Imageless Thought

The standard story about the demise of introspectionist psychology goes something like this:  Towards the beginning of the 20th Century, experimental psychologists relied on introspecting subjects to study the mind.  Members of one prominent school believed that each thought is reducible to sensory images (visual, auditory including verbal, proprioceptive, etc.).  Among other things, they would ask subjects to analyze their thoughts into images.  While doing something analogous, some other psychologists found that their subjects could not analyze all thoughts into images.  So they argued that there are imageless thoughts.

From then on, there was a long and inconclusive squabble, in which both camps produced different results, all based on subjects introspecting under the same conditions.  The first camp maintained their view that all thoughts are analyzable into images, while the second camp maintained that some thoughts are imageless.  The debate was widely seen as impossible to resolve on introspective grounds.  As a result, introspection was discredited and largely abandoned as a method of psychological investigation.

In Chap 2 of a relatively recent book (Sampling Inner Experience in Disturbed Affect, Plenum Press, 1993), psychologist Russell Hurlburt and collaborator Christy Monson offer a revision of this story.  They argue that researchers in both camps reported experiences that can be fairly described as imageless thoughts.  The difference was that the first camp did not describe them as such.  Instead, they reinterpreted or redescribed imageless thoughts in various ways.  For instance, in some cases they said that subjects were unable to analyze certain thoughts into images, or that the images were “too faint to describe”.  In short, Monson and Hurlburt argue that the classical disagreement over imageless thoughts was not empirical but purely theoretical.  It was not so much a debate over what the data are as over how the data should be interpreted.

I found Monson and Hurlburt’s alternative interpretation of the history of introspectionist provocative, but I lack the expertise and time to test their view.  Although they review a number of classical studies, their discussion is neither scholarly nor theoretically deep.  I wonder whether anyone knows of any recent discussion of this historical episode by professional historians or philosophers of psychology.  If there isn’t, here is a nice project for someone with the time and resources to investigate:  go out and test Monson and Hurlburt’s interpretation.  I’m sure there is something interesting to be said about this, especially in light of the recent surge of interest in introspection and data from first-person reports.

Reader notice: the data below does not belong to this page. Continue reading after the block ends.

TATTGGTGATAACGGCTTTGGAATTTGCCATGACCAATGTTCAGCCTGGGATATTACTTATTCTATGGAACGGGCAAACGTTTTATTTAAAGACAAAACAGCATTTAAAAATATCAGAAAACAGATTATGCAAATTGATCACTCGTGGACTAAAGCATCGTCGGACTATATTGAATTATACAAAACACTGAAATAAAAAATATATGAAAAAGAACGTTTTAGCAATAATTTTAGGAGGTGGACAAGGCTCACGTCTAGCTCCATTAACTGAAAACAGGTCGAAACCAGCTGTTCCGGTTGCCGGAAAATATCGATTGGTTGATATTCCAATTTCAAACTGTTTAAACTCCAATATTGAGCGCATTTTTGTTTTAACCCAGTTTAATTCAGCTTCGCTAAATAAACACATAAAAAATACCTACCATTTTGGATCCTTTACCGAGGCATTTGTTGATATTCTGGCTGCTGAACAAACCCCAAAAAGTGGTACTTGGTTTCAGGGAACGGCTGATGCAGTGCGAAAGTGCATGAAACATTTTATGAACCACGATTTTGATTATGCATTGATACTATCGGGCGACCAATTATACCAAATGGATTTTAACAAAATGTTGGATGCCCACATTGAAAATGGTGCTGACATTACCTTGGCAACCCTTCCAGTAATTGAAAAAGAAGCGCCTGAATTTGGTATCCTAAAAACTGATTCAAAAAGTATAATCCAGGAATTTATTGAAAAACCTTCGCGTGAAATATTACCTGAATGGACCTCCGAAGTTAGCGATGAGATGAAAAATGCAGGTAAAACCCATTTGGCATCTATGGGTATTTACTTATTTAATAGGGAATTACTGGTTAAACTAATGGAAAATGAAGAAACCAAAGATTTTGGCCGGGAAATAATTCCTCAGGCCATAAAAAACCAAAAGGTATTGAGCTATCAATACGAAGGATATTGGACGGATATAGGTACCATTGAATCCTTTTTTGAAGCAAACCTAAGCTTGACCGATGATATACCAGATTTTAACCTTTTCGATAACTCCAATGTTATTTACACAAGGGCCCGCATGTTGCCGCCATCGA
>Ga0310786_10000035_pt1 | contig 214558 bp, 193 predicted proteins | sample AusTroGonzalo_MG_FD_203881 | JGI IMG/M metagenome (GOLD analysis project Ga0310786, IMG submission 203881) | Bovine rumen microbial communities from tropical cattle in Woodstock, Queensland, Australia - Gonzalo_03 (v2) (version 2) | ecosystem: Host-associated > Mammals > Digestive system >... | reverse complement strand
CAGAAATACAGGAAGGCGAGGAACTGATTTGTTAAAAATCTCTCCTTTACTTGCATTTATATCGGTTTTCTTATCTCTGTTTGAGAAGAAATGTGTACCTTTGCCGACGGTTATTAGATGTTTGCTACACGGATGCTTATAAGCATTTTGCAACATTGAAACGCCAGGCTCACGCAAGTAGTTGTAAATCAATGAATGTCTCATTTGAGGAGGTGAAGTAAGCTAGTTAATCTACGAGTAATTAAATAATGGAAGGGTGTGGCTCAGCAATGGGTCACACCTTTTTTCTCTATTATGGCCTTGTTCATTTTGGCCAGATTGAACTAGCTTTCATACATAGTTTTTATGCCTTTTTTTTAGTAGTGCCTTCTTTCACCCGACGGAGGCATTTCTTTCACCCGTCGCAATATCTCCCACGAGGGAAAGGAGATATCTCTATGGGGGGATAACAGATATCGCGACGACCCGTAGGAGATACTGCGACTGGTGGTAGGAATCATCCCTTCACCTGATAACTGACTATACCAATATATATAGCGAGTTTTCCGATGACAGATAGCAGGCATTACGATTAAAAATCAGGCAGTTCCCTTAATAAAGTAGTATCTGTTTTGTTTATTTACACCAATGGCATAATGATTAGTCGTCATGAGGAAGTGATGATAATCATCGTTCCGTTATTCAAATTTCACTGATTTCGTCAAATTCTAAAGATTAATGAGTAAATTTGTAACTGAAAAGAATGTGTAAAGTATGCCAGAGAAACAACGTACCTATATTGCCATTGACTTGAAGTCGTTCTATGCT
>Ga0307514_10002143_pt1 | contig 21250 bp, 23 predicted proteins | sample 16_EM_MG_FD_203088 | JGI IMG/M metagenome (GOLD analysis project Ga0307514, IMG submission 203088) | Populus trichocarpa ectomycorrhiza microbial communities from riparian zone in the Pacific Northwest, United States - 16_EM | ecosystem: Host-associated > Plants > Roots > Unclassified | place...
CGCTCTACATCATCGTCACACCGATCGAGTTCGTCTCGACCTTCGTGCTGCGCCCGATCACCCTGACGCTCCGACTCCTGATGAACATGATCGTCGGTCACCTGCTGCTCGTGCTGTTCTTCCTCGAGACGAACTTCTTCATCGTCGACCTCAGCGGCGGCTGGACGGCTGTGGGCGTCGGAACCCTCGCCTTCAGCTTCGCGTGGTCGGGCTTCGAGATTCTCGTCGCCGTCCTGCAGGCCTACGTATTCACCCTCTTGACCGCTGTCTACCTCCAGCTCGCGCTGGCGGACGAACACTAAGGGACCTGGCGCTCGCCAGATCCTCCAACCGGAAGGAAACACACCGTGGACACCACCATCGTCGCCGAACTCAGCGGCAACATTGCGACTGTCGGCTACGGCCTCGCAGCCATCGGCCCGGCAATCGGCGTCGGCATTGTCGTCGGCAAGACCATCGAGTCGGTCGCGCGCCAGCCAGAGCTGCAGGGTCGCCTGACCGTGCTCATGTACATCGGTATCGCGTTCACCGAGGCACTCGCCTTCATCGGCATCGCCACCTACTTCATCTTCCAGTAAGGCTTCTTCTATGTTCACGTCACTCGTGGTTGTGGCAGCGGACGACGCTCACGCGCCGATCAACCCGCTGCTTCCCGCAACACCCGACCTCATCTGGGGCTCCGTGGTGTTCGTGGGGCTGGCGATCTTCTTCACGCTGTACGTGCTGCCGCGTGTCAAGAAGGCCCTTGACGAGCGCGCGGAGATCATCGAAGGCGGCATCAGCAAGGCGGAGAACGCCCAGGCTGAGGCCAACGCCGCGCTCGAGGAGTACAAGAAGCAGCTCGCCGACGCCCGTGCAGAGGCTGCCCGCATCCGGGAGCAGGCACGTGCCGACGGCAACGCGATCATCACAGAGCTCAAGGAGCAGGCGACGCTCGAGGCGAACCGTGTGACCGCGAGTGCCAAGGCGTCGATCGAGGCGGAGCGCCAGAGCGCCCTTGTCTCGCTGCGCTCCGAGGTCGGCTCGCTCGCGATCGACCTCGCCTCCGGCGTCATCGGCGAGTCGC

This is not merely a historical question.  The whole reason for Hurlburt to revisit the history of introspectionism is that he has found evidence of imageless thoughts, which he calls “unsymbolized thinking,” using a technique called “descriptive experience sampling method”, which is a technique for generating data from first-person reports.  Understandably, Hurlburt does not want his results to be dismissed on the grounds that they are based on (unreliable) introspection, so he takes the time to look at the old debate over imageless thought and finds that in his opinion, contrary to the standard story, introspecting subjects did agree that there are imageless thoughts.

Hurlburt has the good sense of claiming only that his subjects experience some thoughts as not involving images of any sort.  He does not claim that in fact, there are no images to be found in the subjects’ minds.  In this respect, he avoids the controversial theoretical claims made by classical introspectionists on introspective grounds.  Nevertheless, I find Hurlburt’s data fascinating and in need of explanation.

One comment

  1. Larry Vandervert

    Thoughts without images are those mediated by the lateral cerebellum and include thought strings that have been overlearned. These thought strings are homologous to the experience of overlearned bodily movements like shooting baskets, precision diving, etc. Such thoughts are super-transparent as images because they are not fabricated in the cerebral cortex where actual images are constructed, but are constructed in the “black” world of the cerebellum.

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